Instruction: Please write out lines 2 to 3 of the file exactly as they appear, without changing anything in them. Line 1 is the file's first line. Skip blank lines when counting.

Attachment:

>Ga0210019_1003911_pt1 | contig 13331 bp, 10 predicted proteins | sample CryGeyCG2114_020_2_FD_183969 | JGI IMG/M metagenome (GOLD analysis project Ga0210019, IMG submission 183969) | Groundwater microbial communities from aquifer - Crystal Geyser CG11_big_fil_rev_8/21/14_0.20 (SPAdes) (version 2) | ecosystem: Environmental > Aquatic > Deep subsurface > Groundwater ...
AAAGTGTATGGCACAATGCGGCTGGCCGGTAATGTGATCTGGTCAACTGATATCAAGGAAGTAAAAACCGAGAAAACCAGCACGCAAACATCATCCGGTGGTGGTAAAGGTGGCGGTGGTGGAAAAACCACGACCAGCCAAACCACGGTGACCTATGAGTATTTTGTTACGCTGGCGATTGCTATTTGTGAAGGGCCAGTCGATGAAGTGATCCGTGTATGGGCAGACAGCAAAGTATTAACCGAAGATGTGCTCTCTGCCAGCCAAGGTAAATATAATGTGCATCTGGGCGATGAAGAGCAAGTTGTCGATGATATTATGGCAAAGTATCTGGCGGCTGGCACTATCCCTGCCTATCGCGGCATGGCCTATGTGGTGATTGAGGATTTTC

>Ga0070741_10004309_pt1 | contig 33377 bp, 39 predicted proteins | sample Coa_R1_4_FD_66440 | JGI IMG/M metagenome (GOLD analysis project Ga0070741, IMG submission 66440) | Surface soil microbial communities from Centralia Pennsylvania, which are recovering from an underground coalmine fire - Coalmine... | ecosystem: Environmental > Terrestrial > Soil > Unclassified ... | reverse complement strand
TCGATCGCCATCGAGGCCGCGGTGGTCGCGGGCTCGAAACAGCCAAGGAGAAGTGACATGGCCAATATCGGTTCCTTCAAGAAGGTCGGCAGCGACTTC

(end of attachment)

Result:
AAAGTGTATGGCACAATGCGGCTGGCCGGTAATGTGATCTGGTCAACTGATATCAAGGAAGTAAAAACCGAGAAAACCAGCACGCAAACATCATCCGGTGGTGGTAAAGGTGGCGGTGGTGGAAAAACCACGACCAGCCAAACCACGGTGACCTATGAGTATTTTGTTACGCTGGCGATTGCTATTTGTGAAGGGCCAGTCGATGAAGTGATCCGTGTATGGGCAGACAGCAAAGTATTAACCGAAGATGTGCTCTCTGCCAGCCAAGGTAAATATAATGTGCATCTGGGCGATGAAGAGCAAGTTGTCGATGATATTATGGCAAAGTATCTGGCGGCTGGCACTATCCCTGCCTATCGCGGCATGGCCTATGTGGTGATTGAGGATTTTC

>Ga0070741_10004309_pt1 | contig 33377 bp, 39 predicted proteins | sample Coa_R1_4_FD_66440 | JGI IMG/M metagenome (GOLD analysis project Ga0070741, IMG submission 66440) | Surface soil microbial communities from Centralia Pennsylvania, which are recovering from an underground coalmine fire - Coalmine... | ecosystem: Environmental > Terrestrial > Soil > Unclassified ... | reverse complement strand